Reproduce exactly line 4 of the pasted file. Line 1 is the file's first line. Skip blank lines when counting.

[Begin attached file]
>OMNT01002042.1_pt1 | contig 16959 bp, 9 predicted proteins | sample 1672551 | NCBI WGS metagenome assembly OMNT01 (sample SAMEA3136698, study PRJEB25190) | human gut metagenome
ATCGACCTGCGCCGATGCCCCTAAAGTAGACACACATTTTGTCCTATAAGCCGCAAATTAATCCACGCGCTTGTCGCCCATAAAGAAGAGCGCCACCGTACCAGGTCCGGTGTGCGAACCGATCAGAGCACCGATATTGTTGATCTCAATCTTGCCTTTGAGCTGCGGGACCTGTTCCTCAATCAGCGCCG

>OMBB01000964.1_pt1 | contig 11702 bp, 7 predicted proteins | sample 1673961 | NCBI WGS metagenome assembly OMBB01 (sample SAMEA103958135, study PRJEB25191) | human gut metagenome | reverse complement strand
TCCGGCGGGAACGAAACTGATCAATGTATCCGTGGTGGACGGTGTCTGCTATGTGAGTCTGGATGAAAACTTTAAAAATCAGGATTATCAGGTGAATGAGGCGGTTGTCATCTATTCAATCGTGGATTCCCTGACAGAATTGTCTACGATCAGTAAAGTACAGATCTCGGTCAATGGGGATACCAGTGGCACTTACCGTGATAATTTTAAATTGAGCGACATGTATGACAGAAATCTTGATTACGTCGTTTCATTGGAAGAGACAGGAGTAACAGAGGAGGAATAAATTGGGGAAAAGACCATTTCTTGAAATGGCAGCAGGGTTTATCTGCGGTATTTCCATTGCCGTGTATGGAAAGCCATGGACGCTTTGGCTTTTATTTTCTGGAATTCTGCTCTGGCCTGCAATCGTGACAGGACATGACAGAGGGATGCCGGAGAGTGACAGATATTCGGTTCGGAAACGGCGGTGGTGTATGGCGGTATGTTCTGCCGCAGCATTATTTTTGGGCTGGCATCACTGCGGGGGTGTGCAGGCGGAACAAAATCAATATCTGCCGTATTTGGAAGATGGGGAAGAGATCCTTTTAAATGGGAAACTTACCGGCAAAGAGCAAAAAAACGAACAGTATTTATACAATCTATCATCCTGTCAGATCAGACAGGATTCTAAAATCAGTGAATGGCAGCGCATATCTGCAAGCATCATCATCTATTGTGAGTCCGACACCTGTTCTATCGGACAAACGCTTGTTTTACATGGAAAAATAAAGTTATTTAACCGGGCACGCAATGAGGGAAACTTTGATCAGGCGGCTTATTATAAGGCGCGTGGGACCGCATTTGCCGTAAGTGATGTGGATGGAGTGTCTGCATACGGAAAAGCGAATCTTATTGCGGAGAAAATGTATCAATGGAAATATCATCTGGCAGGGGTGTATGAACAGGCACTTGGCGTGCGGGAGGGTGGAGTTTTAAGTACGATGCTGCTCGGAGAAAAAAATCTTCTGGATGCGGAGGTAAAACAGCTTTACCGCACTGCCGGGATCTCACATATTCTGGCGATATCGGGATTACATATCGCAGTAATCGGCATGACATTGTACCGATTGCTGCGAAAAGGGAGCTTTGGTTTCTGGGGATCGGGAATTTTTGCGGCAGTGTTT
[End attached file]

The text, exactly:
TCCGGCGGGAACGAAACTGATCAATGTATCCGTGGTGGACGGTGTCTGCTATGTGAGTCTGGATGAAAACTTTAAAAATCAGGATTATCAGGTGAATGAGGCGGTTGTCATCTATTCAATCGTGGATTCCCTGACAGAATTGTCTACGATCAGTAAAGTACAGATCTCGGTCAATGGGGATACCAGTGGCACTTACCGTGATAATTTTAAATTGAGCGACATGTATGACAGAAATCTTGATTACGTCGTTTCATTGGAAGAGACAGGAGTAACAGAGGAGGAATAAATTGGGGAAAAGACCATTTCTTGAAATGGCAGCAGGGTTTATCTGCGGTATTTCCATTGCCGTGTATGGAAAGCCATGGACGCTTTGGCTTTTATTTTCTGGAATTCTGCTCTGGCCTGCAATCGTGACAGGACATGACAGAGGGATGCCGGAGAGTGACAGATATTCGGTTCGGAAACGGCGGTGGTGTATGGCGGTATGTTCTGCCGCAGCATTATTTTTGGGCTGGCATCACTGCGGGGGTGTGCAGGCGGAACAAAATCAATATCTGCCGTATTTGGAAGATGGGGAAGAGATCCTTTTAAATGGGAAACTTACCGGCAAAGAGCAAAAAAACGAACAGTATTTATACAATCTATCATCCTGTCAGATCAGACAGGATTCTAAAATCAGTGAATGGCAGCGCATATCTGCAAGCATCATCATCTATTGTGAGTCCGACACCTGTTCTATCGGACAAACGCTTGTTTTACATGGAAAAATAAAGTTATTTAACCGGGCACGCAATGAGGGAAACTTTGATCAGGCGGCTTATTATAAGGCGCGTGGGACCGCATTTGCCGTAAGTGATGTGGATGGAGTGTCTGCATACGGAAAAGCGAATCTTATTGCGGAGAAAATGTATCAATGGAAATATCATCTGGCAGGGGTGTATGAACAGGCACTTGGCGTGCGGGAGGGTGGAGTTTTAAGTACGATGCTGCTCGGAGAAAAAAATCTTCTGGATGCGGAGGTAAAACAGCTTTACCGCACTGCCGGGATCTCACATATTCTGGCGATATCGGGATTACATATCGCAGTAATCGGCATGACATTGTACCGATTGCTGCGAAAAGGGAGCTTTGGTTTCTGGGGATCGGGAATTTTTGCGGCAGTGTTT